International oil benchmark, Brent crude, extended its gains on Monday, rising to its highest level of $84 per barrel since November 2014.
The further rise in oil prices came on the back of supply concerns before United States sanctions against Iran come into force next month.
The recent increase in oil prices has prompted talk that crude could reach $100 per barrel for the first time since prices slumped in mid-2014, when Brent peaked at $115 per barrel.
Brent crude, against which Nigeria’s oil is priced, increased by $1.59 to $84.32 per barrel as of 6:30pm Nigerian time, while US West Texas Intermediate rose by $1.67 to $74.92 per barrel.
Last week, Brent crude rose above the $80 per barrel mark as the market tightened and after Saudi Arabia and Russia ruled out any immediate increase in production despite calls by US President Donald Trump for action to raise global supply.
Oil prices rose by 4.1 per cent in the third quarter of this year to $82.72 per barrel, the highest level in nearly four years.
Meanwhile, Nigerian grades struggled to find buyers on Monday, Reuters quoted traders as saying.
The Nigerian market was said to be struggling with an overhang of close to 20 unsold cargoes from the 58-strong October loading programme, while the November programme, the largest in six months, had seen fairly muted demand so far.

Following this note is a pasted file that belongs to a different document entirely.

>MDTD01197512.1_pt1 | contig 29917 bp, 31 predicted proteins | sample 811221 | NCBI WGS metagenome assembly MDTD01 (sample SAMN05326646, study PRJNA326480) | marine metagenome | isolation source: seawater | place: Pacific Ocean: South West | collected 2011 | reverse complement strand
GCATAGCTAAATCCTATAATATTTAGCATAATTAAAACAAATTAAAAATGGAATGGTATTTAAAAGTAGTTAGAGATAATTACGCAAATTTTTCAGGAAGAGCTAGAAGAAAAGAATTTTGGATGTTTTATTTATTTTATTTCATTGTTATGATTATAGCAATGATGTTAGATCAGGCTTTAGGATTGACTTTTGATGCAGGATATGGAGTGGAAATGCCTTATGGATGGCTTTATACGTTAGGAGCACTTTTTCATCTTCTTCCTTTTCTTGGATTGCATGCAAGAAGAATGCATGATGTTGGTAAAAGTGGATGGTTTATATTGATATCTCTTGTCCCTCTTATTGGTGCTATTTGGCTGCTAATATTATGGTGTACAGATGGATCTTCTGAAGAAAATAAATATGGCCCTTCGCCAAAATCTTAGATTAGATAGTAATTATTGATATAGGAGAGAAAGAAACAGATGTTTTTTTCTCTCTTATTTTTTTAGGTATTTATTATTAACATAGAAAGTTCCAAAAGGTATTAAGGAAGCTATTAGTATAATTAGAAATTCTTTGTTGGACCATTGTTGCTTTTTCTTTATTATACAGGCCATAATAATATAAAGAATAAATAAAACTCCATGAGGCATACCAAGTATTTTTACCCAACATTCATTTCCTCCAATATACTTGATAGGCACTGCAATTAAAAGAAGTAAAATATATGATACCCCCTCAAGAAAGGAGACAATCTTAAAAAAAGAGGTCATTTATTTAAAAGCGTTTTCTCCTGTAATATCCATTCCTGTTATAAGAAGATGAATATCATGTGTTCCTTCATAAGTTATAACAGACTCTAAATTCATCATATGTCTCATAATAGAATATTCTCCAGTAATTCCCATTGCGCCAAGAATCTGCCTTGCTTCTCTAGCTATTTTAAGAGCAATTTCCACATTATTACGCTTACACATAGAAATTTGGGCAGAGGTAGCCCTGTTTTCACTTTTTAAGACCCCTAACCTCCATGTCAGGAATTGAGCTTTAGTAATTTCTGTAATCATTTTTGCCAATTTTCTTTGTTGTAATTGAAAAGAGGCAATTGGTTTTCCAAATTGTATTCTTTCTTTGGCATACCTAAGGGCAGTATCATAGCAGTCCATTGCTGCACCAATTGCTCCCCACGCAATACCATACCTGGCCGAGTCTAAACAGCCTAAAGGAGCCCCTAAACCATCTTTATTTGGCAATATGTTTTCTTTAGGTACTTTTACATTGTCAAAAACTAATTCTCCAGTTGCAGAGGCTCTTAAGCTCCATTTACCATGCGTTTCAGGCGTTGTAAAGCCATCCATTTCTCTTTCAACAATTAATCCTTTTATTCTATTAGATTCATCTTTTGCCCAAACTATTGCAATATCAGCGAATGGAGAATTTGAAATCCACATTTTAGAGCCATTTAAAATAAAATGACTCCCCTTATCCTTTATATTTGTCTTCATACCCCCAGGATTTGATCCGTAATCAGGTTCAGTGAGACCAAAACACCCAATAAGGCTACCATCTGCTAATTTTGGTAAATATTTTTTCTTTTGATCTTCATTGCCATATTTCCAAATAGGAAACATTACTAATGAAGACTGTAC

The 15-member Organisation of the Petroleum Exporting Countries pumped a 2018 high of 32.85 million barrels per day in September, according to the Reuters monthly survey, up by 90,000 bpd from August’s revised level.
Iran has no plans to cut oil production, the head of the state-run National Iranian Oil Company, Ali Kardor said, according to the Tasnim news agency.
India’s MRPL is looking for up to four million barrels of crude, two million barrels for delivery from November 6-20 and another two million for delivery from December 6-20. The tender closes on October 3 and the results are due by October 5.
BP was said to have won a tender to supply Turkey’s Tupras with Forcados, one of Nigerian grades, for delivery from November 5-15, two traders said.
US sanctions on Iran’s energy industry, which come into force on November 4, are designed to cut crude exports from the third-biggest producer in OPEC.
“Iran has attempted to downplay the impact of looming US sanctions by claiming that it has no intention of reducing oil production. However, such optimistic claims are falling on deaf ears,” PVM Oil Associates strategist, Stephen Brennock, said.
Several major buyers in India and China have signalled that they would cut purchases of Iranian oil. China’s Sinopec said it had halved loadings of Iranian oil in September.
With about 1.5 million barrels per day of Iranian oil expected to go offline on November 4, prices could “rocket higher with the flashy $100 per barrel price tag indeed a reasonable-sounding target” if investors doubted the Saudis’ ability to respond with enough extra output, said Stephen Innes, head of trading for Asia-Pacific at futures brokerage Oanda in Singapore.